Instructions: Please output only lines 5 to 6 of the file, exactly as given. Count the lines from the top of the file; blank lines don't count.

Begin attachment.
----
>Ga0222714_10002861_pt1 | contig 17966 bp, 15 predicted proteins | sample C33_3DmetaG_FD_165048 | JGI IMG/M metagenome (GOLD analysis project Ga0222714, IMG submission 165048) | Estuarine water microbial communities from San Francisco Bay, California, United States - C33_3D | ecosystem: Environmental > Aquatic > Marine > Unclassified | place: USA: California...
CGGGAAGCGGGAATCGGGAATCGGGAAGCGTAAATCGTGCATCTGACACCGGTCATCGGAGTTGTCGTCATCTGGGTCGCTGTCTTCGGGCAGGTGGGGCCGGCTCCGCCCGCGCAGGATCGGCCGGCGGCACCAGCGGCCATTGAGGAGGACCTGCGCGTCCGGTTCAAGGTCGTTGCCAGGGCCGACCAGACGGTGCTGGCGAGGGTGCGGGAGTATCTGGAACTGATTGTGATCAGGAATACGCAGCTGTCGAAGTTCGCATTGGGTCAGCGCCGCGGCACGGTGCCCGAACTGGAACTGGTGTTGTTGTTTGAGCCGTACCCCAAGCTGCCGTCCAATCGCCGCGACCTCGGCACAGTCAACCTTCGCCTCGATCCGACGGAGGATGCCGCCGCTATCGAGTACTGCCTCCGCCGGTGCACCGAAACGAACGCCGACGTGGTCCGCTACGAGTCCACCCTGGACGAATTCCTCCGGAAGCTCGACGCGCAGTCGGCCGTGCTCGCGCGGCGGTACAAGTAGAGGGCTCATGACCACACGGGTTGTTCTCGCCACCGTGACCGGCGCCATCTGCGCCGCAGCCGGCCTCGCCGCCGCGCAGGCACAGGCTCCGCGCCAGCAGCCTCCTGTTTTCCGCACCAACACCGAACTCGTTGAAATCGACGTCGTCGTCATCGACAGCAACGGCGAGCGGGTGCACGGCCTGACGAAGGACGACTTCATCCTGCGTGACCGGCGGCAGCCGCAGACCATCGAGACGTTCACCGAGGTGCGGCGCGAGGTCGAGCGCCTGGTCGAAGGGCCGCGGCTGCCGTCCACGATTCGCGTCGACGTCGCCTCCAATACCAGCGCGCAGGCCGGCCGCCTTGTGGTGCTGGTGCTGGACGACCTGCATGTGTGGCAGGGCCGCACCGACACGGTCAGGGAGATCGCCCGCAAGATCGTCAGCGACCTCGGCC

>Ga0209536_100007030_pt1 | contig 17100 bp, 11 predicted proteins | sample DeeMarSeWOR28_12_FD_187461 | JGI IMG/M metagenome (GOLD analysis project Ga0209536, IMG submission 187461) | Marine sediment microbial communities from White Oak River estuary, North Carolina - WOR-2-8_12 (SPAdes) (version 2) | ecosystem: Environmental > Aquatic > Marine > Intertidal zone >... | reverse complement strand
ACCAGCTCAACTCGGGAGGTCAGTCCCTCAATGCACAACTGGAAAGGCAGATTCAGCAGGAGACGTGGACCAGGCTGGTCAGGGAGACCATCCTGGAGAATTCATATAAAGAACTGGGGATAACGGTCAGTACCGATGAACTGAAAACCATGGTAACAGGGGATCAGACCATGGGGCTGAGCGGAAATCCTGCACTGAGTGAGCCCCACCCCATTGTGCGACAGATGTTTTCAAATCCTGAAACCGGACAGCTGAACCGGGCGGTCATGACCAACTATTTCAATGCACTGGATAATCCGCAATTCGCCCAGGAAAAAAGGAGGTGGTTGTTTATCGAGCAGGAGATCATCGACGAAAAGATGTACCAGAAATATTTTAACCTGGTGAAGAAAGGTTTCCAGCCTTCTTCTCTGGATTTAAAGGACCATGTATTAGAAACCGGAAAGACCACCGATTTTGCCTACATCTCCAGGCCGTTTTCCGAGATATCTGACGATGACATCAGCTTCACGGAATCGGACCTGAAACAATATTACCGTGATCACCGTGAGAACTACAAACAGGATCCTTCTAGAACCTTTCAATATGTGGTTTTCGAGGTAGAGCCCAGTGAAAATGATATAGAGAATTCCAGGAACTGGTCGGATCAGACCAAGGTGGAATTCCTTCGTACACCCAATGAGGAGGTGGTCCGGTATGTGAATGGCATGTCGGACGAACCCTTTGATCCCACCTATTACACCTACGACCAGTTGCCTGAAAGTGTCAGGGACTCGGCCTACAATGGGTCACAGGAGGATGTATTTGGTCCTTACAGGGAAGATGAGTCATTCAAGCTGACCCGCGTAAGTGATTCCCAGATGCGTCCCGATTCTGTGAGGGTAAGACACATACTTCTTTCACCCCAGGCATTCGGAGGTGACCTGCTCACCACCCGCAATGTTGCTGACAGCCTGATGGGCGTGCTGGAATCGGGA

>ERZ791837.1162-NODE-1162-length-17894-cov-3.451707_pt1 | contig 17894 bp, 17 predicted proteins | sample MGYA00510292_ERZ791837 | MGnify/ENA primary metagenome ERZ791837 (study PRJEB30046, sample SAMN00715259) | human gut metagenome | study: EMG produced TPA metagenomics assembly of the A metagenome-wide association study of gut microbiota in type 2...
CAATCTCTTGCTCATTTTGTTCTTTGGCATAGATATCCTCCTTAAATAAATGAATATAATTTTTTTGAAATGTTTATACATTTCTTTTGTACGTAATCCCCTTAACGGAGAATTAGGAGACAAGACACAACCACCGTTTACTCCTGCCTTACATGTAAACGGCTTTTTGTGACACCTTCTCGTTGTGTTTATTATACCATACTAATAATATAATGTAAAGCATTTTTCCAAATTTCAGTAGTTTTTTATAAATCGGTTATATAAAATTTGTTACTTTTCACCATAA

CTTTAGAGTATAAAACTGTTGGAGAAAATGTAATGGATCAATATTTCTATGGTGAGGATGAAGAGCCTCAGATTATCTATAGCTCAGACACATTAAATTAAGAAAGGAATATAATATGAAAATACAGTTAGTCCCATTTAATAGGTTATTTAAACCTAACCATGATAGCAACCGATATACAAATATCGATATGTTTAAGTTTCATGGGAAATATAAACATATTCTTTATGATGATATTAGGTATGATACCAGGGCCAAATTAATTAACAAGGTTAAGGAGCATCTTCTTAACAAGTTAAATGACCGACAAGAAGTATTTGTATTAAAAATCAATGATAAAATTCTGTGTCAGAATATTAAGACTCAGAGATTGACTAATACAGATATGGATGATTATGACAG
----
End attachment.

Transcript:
>ERZ791837.1162-NODE-1162-length-17894-cov-3.451707_pt1 | contig 17894 bp, 17 predicted proteins | sample MGYA00510292_ERZ791837 | MGnify/ENA primary metagenome ERZ791837 (study PRJEB30046, sample SAMN00715259) | human gut metagenome | study: EMG produced TPA metagenomics assembly of the A metagenome-wide association study of gut microbiota in type 2...
CAATCTCTTGCTCATTTTGTTCTTTGGCATAGATATCCTCCTTAAATAAATGAATATAATTTTTTTGAAATGTTTATACATTTCTTTTGTACGTAATCCCCTTAACGGAGAATTAGGAGACAAGACACAACCACCGTTTACTCCTGCCTTACATGTAAACGGCTTTTTGTGACACCTTCTCGTTGTGTTTATTATACCATACTAATAATATAATGTAAAGCATTTTTCCAAATTTCAGTAGTTTTTTATAAATCGGTTATATAAAATTTGTTACTTTTCACCATAA